Bloomberg News

Nigeria’s Naira Advances to 2-Week High on Inflows: Lagos Mover

November 22, 2012

Nigeria’s naira advanced to its highest level in two weeks amid increased inflows for purchases of fixed-income securities.

The currency of Africa’s biggest oil producer rallied for a second day, gaining 0.3 percent to 157.3 a dollar at 3:04 p.m. in Lagos, the commercial capital, the strongest on a closing basis since Nov. 8. The naira has appreciated 3.2 percent this year, the second-best performing currency tracked by Bloomberg in Africa.

The naira’s appreciation could be traced to tight monetary conditions, improved supply of foreign exchange to the market by oil companies and increased inflows from portfolio investors, central bank Governor Lamido Sanusi said Nov. 20 after the Abuja-based regulator held its benchmark rate at a record-high 12 percent.

“Sales of foreign exchange by oil companies and offshore portfolio investors had a role, too,” Gregory Kronsten, head of economic and fixed-income research at FBN Capital Ltd. in London, said in an e-mailed note today.

Inflation, which accelerated for the first time in four months to 11.7 percent in October on widespread flooding of farms, is still above the bank’s target of less than 10 percent.

Borrowing Costs

Nigeria’s 10-year borrowing costs fell to a record low of 12.01 percent at an auction yesterday after the Debt Management Office sold 25 billion naira ($159 million) of the notes due January 2022, the Abuja-based agency said today. Demand was more than double the supply. The central bank also sold 116.18 billion of Treasury bills yesterday.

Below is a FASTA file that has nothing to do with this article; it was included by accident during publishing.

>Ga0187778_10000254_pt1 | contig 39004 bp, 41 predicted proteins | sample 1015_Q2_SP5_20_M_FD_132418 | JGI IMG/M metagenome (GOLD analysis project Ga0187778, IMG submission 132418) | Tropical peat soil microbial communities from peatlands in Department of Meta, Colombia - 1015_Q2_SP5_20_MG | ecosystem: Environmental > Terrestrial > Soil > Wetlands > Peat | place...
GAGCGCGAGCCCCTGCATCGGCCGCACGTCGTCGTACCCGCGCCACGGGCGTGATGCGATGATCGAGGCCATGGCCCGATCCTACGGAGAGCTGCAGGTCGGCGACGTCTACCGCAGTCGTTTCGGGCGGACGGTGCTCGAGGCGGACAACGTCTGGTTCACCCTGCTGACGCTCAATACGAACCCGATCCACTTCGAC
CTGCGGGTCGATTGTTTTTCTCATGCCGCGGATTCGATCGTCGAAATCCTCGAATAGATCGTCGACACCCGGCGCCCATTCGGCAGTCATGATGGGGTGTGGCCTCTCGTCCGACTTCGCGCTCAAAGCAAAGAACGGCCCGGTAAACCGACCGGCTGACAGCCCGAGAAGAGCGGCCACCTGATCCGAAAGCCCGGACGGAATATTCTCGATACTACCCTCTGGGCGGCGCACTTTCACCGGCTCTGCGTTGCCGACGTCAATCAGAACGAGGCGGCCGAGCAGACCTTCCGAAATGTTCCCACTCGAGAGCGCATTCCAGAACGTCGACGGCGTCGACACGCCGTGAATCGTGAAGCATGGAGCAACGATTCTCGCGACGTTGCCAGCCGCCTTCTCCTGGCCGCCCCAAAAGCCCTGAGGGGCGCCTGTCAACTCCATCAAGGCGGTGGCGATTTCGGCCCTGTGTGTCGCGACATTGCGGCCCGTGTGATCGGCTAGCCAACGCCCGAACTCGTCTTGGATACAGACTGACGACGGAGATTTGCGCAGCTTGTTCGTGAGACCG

JPMorgan Chase & Co. added Nigerian bonds to its benchmark emerging-market index series last month, predicting the inclusion may lure $1.5 billion to sub-Saharan Africa’s second- largest economy. Barclays will add Nigeria to its local-currency government bond index in March, it said Nov. 6. The credit rating of sub-Saharan Africa’s second-largest economy was raised one level on Nov. 7 to BB- by Standard & Poor’s.

Yields on 10-year naira debt fell 2 basis points to 12.27 percent, according to yesterday’s prices compiled on the Financial Markets Dealers Association website. Borrowing costs on the nation’s $500 million of Eurobonds due January 2021 were little changed at 4.4 percent

The central bank sold $400 million at foreign-currency auctions this week, the most in eight. The regulator sells dollars on Mondays and Wednesdays to keep the naira within a 3 percent band around 155 a dollar.

Ghana’s cedi weakened 0.2 percent to 1.8957 per dollar in Accra, the capital.

To contact the reporter on this story: Chris Kay in Abuja at ckay5@bloomberg.net

To contact the editor responsible for this story: Vernon Wessels at vwessels@bloomberg.net


Soul Searcher
LIMITED-TIME OFFER SUBSCRIBE NOW

(enter your email)
(enter up to 5 email addresses, separated by commas)

Max 250 characters

 
blog comments powered by Disqus